Microsoft's strict compatibility requirements for Windows 11 mean that a significant number of PC owners will be unable to upgrade to Windows 11, even on relatively recent hardware. Meanwhile, the company has spread the message that installing Windows 11 on an unsupported PC means it won't be supported and won't be entitled to receive updates in the future.
Which raises the question: If you do a clean install of Windows 11 on an incompatible PC, is your PC really in danger of getting cut off from monthly security updates some day?
Allow me to answer that question with a question: Have you ever heard of FUD? The acronym, short for "fear, uncertainty, and doubt," has been around a long time, but it was popularized in the 1970s as a way of describing how the giant IBM Corporation discouraged its customers from even considering competing products.
FUD is a classic marketing technique used when there's no good technical argument to make against the choice that the customer is contemplating. It's odd, though, to see an example like this, in which the giant Microsoft Corporation is using FUD to discourage customers from installing one of its own products.
Installing Windows 11 on this PC is not recommended and may result in compatibility issues. If you proceed with installing Windows 11, your PC will no longer be supported and won't be entitled to receive updates. Damages to your PC due to lack of compatibility aren't covered under the manufacturer warranty. [emphasis added]
This is, of course, the business-school version of "Gee, nice PC you got there. Be a shame if something happened to it." But it really doesn't say that Microsoft is going to cut off your access to updates; it simply says your PC is no longer supported and you're no longer "entitled" to those updates. That word is a tell on Microsoft's part, disclaiming legal responsibility without actually saying what it will do.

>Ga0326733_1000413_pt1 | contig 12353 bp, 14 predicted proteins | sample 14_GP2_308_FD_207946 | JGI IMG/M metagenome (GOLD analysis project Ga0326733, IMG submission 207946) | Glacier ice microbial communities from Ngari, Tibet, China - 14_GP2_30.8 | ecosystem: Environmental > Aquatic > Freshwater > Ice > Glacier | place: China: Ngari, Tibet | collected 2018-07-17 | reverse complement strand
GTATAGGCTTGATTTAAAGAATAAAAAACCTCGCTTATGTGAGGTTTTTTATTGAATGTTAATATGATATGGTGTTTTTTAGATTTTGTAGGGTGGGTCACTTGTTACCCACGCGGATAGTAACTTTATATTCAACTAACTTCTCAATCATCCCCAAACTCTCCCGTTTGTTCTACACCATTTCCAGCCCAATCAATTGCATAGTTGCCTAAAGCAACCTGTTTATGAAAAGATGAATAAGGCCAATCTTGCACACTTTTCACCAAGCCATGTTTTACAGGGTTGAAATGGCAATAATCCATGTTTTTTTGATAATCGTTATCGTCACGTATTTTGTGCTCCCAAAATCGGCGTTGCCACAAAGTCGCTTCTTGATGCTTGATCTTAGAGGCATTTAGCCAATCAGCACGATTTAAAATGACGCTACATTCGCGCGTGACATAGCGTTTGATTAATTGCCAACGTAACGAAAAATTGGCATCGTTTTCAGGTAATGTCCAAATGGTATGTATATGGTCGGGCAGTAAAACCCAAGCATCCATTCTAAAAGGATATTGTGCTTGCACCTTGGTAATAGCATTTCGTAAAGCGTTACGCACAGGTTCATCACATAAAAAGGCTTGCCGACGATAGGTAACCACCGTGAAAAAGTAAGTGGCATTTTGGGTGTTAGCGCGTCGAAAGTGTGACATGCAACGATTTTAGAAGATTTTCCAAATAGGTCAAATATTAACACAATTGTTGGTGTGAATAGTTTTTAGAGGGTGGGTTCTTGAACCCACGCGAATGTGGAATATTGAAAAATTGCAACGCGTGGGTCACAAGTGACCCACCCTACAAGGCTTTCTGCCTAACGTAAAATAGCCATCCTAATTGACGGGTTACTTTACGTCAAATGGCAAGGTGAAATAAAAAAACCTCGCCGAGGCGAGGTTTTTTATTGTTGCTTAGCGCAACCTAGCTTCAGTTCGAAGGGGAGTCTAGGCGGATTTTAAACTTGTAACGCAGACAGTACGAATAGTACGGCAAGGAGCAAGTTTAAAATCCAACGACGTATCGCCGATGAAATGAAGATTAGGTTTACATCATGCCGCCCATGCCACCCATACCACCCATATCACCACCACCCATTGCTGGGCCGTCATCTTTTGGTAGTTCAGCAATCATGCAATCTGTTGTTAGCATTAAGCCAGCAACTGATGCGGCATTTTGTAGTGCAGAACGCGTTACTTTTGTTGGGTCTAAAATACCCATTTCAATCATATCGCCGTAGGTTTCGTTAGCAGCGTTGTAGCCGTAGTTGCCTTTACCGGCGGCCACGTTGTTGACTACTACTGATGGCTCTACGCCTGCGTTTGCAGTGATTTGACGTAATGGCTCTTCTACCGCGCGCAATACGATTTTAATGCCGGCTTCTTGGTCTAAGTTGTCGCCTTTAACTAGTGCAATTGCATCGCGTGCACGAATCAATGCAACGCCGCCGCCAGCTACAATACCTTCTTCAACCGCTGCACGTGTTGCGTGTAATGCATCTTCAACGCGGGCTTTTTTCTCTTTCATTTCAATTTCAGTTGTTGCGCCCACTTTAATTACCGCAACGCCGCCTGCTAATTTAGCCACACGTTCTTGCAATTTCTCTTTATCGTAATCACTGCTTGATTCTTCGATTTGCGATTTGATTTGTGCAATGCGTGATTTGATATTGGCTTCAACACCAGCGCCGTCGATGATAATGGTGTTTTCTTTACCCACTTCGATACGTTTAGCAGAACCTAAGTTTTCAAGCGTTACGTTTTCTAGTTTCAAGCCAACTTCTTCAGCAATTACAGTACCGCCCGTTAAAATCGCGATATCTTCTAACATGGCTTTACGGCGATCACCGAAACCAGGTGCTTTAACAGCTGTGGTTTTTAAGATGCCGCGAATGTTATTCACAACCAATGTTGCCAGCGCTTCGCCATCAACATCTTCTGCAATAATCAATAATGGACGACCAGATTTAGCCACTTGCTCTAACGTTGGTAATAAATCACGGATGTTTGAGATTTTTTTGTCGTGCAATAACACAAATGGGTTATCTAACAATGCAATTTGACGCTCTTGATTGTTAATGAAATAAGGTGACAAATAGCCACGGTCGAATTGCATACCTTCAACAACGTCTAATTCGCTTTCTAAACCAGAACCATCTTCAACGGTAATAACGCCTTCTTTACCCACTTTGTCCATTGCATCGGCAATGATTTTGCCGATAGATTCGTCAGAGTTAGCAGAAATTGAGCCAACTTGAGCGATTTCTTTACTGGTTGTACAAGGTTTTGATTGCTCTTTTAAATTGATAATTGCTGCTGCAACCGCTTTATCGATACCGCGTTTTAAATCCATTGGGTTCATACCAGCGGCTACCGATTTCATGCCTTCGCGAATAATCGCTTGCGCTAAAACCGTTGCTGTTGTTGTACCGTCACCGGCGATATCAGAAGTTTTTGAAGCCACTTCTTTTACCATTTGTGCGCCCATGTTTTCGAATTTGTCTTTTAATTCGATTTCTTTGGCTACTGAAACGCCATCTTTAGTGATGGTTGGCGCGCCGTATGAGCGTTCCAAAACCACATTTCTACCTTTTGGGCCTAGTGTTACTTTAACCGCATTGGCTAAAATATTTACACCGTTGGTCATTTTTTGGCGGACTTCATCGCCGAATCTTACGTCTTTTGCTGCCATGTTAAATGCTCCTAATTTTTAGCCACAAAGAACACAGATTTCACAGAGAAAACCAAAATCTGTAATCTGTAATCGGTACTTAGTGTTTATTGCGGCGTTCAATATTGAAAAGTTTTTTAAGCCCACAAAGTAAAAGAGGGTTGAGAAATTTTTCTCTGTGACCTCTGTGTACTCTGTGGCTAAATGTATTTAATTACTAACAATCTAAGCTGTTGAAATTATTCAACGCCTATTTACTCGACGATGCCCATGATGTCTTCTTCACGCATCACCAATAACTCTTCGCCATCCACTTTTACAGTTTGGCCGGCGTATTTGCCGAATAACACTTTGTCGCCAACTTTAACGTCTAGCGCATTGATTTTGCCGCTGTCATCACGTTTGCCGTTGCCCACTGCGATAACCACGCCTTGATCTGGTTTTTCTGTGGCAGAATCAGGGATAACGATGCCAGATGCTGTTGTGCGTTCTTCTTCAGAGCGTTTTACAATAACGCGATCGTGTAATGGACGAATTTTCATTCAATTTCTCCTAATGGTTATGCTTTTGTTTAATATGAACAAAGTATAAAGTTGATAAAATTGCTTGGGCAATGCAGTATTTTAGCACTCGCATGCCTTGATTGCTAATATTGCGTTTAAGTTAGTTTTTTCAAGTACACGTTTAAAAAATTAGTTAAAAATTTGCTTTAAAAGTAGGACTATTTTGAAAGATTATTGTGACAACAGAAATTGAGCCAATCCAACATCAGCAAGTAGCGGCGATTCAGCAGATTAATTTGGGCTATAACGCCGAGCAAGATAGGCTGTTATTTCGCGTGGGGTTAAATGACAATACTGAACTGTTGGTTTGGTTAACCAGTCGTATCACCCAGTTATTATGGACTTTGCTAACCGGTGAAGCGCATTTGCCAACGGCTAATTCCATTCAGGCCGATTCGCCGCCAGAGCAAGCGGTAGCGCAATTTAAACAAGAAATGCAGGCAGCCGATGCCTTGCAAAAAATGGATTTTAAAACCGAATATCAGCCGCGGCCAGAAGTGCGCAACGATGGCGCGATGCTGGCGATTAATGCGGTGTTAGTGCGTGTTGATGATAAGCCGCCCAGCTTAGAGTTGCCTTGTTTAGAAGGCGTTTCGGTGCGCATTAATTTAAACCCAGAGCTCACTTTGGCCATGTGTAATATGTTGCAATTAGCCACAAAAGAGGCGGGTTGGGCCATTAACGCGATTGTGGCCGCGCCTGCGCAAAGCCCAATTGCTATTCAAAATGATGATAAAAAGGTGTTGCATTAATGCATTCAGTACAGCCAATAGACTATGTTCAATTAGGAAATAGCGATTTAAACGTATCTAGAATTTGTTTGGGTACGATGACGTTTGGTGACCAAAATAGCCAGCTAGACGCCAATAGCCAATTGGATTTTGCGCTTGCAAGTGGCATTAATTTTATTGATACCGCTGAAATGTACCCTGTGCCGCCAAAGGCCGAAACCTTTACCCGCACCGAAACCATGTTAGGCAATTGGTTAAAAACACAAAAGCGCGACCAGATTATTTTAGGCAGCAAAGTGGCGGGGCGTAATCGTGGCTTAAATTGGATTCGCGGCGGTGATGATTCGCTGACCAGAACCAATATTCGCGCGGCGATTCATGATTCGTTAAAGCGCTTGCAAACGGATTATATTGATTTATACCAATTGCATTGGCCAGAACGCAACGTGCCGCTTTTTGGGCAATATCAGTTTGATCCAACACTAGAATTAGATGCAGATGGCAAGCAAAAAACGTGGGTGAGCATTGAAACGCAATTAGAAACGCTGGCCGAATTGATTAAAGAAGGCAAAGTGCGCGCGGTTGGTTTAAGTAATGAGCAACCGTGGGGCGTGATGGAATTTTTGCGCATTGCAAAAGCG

In fact, it would require an awful lot of work on Microsoft's part to configure its update servers to reject requests from PCs based on such detailed configuration information. Doing so would run a risk of snagging customers with valid installations, and it would needlessly anger customers who were otherwise having a perfectly good experience with Windows 11.
Instead, that language is a way of convincing timid customers to retire those old PCs in favor of shiny new ones, thereby choosing the option that puts fresh revenue in the pockets of Microsoft and its OEM partners.
As for the "supported PC" part of that warning, well... Microsoft doesn't directly support Windows PCs anyway. The OEMs that build and sell computers are the ones who have that responsibility. So don't be intimidated by what is, in fact, pretty much an empty threat
This sort of confusion isn't without precedent. Back in the days before Windows 10 launched, Windows skeptics were convinced that Microsoft was going to pull the rug out from updates based on some confusing language about the "supported lifetime of the device." One Windows pundit (with a track record of being wrong about, well, everything) even claimed Microsoft was going to start charging Windows 10 customers for updates within two years.
It's possible, of course, that some future Windows update will cause performance and reliability issues on older PCs, but the idea that Microsoft will punish its customers for following a documented upgrade deployment procedure is, in my opinion, highly unlikely.